The Necessity of Delegating


To the small business owner, money is everything. We devote hours and hours poring over our accounting, reading books on efficiency, and buying apps to streamline our companies and turn a profit. Some work, most don’t. Why? Because with each new “method” someone has to learn how to use it effectively and that someone is usually the owner. If you truly want to build your venture, it is vital to learn the necessity of delegating.

Learn Your Limitations

So, you’re good at something and decided to turn it into a business. Brilliant! Do you know how to run a business? This is one of the harshest questions a small business owner can ask themselves, but a fundamental one. If the answer is “no” that doesn’t mean you should shut it down, tuck your tail, and go get a job. It means…that you are already leagues ahead of many people who refuse to acknowledge this major limitation.

And I mean MAJOR.

Let’s use sports as an example. How many people are you aware of in the sports world that can successfully (key word here) compete at a professional level in 2 or more sports? Can you imagine Tiger Woods also being a professional baseball player? Both involve swinging a heavy object at a ball, right?

No. Just no. He’d be laughed out of both!

So why is it that when we want to make money on a skill we have mastered, that we believe we must also conquer the business end? The truth is, you can’t! If you haven’t already, read E-Myth by Michael E. Gerber. If you have, read it again.

So. Many. People have beaten their heads against walls, spent every dime they have, borrowed more, and ultimately went out of business because they thought they should be able to do it all. They thought they had to do it all, you know, to save money.

Just because you CAN, doesn’t mean you SHOULD

I had a friend with a small business. She was good at math and had a basic knowledge of accounting, however, doing her own books brought tears of frustration and many more hours of work than was really needed. Not only did she (finally) hire a bookkeeper, it was also far less expensive than she guessed! Because she imagined that someone else would take roughly the same time to do her books as she did, she wrongly assumed it would cost a huge amount of money. The time and vexation, not to mention money, she saved herself was more than enough to free her up to do the things she was good at. Don’t Dunning-Kreuger your business to death.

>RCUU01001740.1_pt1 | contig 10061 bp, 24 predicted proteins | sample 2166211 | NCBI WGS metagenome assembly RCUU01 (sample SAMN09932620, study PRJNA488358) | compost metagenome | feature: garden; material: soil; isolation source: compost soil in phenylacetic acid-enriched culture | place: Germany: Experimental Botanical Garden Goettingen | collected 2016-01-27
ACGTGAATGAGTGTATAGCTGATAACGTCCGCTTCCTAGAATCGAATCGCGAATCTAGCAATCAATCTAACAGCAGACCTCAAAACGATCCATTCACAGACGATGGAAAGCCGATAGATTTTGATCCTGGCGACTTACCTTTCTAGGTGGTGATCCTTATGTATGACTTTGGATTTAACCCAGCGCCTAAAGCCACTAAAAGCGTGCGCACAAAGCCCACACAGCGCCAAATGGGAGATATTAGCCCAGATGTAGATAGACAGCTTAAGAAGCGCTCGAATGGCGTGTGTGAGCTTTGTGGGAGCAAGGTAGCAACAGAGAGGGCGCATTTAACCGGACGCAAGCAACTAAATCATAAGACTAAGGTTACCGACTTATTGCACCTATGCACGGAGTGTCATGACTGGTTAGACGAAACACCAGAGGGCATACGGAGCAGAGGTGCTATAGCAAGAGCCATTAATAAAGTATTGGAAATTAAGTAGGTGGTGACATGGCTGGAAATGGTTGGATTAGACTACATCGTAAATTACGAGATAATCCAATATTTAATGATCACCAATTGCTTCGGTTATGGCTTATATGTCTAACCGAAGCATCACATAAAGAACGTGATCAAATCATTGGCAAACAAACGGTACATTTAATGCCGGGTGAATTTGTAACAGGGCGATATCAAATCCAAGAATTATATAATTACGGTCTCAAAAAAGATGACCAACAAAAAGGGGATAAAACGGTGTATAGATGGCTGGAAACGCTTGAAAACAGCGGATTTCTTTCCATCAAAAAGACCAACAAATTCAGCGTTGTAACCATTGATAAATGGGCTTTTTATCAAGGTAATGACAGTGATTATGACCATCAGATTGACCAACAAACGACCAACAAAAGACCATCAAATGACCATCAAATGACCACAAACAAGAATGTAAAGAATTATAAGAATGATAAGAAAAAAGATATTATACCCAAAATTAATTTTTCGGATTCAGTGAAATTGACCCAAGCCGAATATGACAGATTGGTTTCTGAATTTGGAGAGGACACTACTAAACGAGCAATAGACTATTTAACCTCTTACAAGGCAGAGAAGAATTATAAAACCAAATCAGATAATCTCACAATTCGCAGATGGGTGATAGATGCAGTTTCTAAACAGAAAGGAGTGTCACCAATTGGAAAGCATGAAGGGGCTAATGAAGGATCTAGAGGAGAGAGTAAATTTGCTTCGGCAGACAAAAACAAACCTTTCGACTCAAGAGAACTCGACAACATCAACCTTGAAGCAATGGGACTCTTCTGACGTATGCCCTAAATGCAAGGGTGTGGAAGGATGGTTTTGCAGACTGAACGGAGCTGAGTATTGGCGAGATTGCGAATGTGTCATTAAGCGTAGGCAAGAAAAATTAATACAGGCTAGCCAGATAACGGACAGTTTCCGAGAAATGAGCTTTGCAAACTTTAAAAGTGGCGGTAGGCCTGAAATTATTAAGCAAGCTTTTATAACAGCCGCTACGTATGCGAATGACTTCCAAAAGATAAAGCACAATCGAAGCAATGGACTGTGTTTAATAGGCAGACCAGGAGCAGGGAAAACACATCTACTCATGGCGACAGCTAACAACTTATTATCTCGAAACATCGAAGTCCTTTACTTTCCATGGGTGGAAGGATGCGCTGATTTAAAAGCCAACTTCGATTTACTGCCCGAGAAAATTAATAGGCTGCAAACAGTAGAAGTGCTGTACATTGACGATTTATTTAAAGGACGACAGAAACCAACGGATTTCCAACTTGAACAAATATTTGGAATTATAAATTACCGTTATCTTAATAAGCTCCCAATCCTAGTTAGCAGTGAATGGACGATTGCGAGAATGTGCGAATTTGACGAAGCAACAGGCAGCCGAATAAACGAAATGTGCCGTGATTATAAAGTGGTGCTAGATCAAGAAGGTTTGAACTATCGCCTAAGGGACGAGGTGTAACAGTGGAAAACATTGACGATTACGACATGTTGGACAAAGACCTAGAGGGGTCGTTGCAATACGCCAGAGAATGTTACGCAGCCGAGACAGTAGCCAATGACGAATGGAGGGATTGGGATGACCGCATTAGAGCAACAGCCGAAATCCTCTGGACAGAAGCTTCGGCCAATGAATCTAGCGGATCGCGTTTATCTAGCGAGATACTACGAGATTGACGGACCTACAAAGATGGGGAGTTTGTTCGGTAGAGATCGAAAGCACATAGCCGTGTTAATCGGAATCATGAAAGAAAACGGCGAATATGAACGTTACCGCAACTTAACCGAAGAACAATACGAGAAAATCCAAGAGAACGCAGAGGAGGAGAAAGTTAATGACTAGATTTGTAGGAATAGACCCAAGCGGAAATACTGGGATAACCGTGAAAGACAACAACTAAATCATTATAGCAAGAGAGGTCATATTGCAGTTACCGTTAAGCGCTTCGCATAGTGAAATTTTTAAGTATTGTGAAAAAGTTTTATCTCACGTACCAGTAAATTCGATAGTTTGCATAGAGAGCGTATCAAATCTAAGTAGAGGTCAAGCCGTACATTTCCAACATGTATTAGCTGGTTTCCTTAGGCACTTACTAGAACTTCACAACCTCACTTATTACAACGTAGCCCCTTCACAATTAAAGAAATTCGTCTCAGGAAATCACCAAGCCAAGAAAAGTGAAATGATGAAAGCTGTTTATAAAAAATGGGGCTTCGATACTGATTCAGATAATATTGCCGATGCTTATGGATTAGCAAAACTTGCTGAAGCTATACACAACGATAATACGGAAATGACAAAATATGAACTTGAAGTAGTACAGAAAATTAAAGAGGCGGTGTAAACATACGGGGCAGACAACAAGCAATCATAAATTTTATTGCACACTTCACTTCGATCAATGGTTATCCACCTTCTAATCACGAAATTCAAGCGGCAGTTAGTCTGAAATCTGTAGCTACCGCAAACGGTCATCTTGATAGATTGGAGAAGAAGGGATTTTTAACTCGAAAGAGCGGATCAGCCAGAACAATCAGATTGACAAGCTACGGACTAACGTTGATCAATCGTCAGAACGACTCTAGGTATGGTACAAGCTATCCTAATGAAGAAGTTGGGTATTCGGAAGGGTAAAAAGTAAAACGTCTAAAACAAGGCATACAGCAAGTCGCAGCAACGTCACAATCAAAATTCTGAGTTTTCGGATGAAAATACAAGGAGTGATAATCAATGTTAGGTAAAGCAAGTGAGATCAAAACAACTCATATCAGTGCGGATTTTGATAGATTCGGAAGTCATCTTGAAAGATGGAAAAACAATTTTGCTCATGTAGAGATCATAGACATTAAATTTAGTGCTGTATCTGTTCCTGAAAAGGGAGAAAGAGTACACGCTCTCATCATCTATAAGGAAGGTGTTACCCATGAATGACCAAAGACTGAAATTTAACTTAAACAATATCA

How to ‘Have It All’

First, don’t compare your business to any corporate entity. It is not possible to climb a mountain in one step. Besides, large corporations often start with buckets of money and investors and a team of smart people. Maybe use corporate entities as a goal.

Secondly, a way to emulate a corporation you admire to examine their team. THIS is delegating. Each person working there has a set of skills essential for that business to operate at its best, therefore crucial to making money and turning a profit.

Third, figure out what you want to do in your business. If it’s no fun at all, you won’t last. And if you’re trying to juggle too many balls, you will drop some.

Now that you understand the necessity of delegating, how do you start? One of the easiest ways to do this, AND afford the help is the modern version of “the secretary”, a virtual assistant! There are so many small tasks that are wrapped up in a day’s work that a VA can handle, freeing you up to do what you need to grow your business.

This is our specialty…what we are good at. At TaskAwayVA we will help you juggle the small stuff and some of the big stuff too, if you like. Let us help you, help yourself!

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